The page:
The visual upgrade from the NES Mario games to the 16-bit All-Star game was amazing in 1993. Dungeons in Super Mario Bros. 1 and 2 (The Lost Levels) are dark and dingy and even feature a menacing picture of Bowser in the background. The outside and cave levels are layered with updated visuals and textures. The lush environments of Super Mario Bros. 3 and Super Mario Bros. 2 (USA) look better than ever. Even the sprites are new; taken from Super Mario World. In addition to visuals, the developers took advantage of the Super Nintendo’s superior sound processor. The tunes are clearer and have more range than was possible on the NES.
For reasons I can’t understand, Nintendo forsook this history and decided not to update the visuals at all for this new release. They didn’t even make some important changes, such as including a 16:9 aspect ratio. The graphics which were once beautiful seem dated. New technology such as 480p resolution and LCD TV screens make the game look even more dated. There are jaggies all over the screen, especially in the background.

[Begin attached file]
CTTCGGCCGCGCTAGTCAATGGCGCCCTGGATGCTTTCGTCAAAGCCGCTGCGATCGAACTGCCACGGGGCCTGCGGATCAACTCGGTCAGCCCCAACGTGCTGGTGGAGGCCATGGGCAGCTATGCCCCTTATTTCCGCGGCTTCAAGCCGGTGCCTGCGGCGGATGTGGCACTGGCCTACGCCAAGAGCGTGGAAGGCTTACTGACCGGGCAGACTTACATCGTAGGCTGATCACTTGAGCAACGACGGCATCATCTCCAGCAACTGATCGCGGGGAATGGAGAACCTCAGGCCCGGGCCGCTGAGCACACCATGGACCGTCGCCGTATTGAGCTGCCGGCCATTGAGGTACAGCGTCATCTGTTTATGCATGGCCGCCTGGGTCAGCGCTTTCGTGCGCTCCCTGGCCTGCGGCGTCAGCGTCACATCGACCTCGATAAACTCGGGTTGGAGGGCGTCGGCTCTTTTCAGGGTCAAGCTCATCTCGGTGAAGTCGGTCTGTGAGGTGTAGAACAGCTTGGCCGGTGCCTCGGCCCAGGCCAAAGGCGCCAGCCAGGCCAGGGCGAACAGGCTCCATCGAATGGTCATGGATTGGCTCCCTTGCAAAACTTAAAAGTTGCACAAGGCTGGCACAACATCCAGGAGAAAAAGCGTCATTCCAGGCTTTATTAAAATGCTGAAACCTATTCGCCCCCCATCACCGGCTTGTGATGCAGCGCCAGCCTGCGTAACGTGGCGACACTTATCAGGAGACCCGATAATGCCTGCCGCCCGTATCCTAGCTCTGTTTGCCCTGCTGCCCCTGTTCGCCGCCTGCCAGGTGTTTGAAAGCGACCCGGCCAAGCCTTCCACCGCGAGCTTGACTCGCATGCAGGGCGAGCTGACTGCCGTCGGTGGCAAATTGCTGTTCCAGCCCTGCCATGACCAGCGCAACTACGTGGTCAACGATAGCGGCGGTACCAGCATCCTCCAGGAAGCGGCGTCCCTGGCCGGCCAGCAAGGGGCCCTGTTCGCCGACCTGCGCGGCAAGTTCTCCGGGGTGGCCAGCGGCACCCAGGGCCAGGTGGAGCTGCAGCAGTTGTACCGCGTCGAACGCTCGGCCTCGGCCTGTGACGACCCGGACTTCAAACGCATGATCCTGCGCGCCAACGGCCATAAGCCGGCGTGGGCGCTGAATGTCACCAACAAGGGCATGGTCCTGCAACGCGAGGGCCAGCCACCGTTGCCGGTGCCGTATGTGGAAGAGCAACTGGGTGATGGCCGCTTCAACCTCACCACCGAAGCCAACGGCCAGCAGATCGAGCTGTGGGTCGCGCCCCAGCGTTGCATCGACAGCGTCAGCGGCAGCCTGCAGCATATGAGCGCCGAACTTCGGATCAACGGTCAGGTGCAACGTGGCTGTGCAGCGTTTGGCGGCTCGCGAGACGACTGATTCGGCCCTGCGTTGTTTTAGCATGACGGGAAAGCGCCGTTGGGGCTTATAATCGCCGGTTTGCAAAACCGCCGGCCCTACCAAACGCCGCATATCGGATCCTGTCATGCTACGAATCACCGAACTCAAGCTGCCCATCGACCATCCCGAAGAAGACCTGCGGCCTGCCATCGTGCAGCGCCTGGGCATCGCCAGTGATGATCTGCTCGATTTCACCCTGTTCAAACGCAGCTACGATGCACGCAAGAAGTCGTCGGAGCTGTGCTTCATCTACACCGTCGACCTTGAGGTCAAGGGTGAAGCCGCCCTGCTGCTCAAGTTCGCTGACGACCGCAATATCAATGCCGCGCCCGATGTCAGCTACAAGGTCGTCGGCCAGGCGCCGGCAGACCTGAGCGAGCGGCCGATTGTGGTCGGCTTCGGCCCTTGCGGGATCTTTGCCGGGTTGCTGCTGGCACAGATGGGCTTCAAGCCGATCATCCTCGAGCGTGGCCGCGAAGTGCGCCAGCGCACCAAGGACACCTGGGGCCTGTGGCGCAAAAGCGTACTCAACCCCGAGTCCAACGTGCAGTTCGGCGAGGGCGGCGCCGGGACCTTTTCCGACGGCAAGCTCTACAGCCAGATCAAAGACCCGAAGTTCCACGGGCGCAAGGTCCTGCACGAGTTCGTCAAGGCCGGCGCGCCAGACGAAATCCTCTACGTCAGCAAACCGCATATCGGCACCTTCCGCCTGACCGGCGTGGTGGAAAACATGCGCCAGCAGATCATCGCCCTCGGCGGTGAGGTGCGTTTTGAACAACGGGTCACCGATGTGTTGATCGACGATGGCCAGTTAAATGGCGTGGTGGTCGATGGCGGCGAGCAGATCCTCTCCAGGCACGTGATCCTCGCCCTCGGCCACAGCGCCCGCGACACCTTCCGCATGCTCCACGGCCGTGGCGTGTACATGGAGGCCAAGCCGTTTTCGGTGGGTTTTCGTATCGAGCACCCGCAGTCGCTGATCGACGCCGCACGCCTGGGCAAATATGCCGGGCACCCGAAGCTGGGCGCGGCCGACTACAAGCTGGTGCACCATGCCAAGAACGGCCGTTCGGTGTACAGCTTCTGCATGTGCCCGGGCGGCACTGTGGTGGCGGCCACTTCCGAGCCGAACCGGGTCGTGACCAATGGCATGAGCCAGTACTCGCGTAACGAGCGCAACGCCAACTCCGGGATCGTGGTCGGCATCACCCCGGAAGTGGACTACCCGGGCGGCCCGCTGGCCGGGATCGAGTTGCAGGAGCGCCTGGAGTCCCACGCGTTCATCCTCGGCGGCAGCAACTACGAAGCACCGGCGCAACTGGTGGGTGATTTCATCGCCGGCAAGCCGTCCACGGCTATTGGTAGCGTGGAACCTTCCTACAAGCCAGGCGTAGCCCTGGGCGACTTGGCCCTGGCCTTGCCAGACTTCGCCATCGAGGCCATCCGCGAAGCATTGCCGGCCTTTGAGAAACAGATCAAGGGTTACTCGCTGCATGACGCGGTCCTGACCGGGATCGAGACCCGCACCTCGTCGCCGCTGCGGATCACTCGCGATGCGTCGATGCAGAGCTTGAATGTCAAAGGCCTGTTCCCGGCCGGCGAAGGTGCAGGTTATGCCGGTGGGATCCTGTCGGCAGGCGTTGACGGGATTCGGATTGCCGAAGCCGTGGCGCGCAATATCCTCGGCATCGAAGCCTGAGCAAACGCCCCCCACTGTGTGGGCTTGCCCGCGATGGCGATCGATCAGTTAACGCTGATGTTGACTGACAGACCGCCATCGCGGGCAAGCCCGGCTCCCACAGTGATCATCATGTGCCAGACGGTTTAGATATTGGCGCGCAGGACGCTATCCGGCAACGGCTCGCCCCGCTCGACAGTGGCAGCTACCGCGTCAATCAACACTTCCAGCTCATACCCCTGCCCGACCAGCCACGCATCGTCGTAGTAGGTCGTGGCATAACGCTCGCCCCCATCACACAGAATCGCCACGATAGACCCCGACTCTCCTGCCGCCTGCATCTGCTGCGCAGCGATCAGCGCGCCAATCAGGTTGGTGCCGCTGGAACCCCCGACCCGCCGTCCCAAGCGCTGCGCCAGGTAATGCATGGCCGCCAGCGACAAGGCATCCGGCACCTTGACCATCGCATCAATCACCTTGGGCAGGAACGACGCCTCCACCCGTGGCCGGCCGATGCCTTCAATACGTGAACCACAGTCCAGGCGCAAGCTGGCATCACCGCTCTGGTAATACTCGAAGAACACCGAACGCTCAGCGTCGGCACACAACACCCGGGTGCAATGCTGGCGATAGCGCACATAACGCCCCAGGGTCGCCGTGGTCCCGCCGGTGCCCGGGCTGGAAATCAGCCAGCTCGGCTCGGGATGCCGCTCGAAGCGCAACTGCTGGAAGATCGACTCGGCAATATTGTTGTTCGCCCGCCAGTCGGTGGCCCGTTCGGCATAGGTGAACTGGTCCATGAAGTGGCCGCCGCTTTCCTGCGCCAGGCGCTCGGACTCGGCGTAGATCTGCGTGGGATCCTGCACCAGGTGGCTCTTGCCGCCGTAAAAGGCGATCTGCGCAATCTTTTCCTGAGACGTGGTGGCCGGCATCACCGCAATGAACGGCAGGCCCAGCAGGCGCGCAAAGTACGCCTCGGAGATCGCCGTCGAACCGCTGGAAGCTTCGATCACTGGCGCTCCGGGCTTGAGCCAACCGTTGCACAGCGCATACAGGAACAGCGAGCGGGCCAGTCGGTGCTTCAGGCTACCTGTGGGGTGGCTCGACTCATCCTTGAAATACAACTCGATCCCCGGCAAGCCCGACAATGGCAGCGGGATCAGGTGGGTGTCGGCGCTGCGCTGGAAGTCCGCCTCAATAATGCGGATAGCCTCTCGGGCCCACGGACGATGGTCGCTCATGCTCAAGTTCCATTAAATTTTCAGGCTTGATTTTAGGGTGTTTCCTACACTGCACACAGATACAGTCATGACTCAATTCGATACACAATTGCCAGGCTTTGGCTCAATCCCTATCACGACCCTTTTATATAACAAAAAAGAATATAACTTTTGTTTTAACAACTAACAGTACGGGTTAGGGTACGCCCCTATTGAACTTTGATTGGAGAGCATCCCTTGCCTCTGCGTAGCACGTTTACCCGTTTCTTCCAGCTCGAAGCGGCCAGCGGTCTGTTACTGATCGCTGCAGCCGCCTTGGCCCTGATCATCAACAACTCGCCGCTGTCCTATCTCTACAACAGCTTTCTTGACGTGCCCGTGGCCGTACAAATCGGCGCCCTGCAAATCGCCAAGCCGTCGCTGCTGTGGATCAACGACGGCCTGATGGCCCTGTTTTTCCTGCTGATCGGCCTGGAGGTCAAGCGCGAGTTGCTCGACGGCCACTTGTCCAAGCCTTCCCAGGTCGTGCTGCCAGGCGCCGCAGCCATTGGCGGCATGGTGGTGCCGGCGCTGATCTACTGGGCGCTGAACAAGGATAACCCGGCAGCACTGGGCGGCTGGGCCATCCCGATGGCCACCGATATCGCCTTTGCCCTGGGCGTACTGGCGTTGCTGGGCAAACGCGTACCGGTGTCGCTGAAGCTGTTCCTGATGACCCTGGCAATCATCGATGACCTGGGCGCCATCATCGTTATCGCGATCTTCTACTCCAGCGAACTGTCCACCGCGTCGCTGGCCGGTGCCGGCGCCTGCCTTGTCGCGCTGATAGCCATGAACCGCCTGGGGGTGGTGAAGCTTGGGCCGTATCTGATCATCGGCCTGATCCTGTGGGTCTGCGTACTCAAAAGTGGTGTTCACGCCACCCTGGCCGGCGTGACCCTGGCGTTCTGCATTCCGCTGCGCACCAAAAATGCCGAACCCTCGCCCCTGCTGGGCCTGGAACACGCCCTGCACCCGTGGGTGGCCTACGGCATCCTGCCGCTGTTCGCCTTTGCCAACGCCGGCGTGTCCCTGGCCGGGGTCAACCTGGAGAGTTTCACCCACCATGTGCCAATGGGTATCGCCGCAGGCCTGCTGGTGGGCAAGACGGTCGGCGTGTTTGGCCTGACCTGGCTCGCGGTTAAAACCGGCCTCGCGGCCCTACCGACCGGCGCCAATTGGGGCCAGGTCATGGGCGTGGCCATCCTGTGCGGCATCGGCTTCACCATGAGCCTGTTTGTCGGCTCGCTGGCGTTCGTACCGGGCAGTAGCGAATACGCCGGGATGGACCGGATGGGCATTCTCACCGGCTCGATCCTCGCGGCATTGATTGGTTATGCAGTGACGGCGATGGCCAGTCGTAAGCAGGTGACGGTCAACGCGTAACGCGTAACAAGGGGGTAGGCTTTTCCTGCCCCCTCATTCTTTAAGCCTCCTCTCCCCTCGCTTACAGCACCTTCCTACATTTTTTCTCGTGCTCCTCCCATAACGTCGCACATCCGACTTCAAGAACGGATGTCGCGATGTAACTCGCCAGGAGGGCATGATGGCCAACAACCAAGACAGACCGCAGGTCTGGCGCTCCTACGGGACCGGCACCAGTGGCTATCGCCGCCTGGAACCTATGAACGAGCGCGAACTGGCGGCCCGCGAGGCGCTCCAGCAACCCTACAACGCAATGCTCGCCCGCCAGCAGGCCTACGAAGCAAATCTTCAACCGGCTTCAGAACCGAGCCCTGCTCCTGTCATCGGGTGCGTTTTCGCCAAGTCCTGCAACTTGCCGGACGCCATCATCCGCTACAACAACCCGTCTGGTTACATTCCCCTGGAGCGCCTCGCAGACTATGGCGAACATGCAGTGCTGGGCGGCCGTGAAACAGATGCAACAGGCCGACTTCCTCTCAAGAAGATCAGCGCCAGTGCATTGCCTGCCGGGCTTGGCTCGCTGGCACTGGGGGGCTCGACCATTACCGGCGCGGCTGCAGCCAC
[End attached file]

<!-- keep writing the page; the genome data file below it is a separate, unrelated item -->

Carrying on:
The presentation problems go beyond just the visuals. There are no onscreen instructions that correspond to a Wii controller. All the instructions assume a SNES pad. This can be confusing for players that are not familiar with All-Stars. When a port is purchased on Virtual Console, an electronic manual is included. For All-Stars no such feature exists. For a special occasion like this, and for a $30 price tag, it would have been nice to have seen some effort put into the presentation. Updating the graphics to look like New Super Mario Bros. would have been preferred. The least that could have been done is to bring the current graphics up to par with modern technology, and not strap this retail release with the same issues surrounding $8 SNES Virtual Console games.
So, is it worth it? That’s probably the question running through your head, and it’s not easily answered. The enhanced versions of the games are not available on Virtual Console separately, so if you want to play them you have to buy the 25th Anniversary Edition. Another thing to consider is that All-Stars is a SNES game and should be priced at $8 dollars on Virtual Console; making the $30 dollar price tag seem unnecessarily high.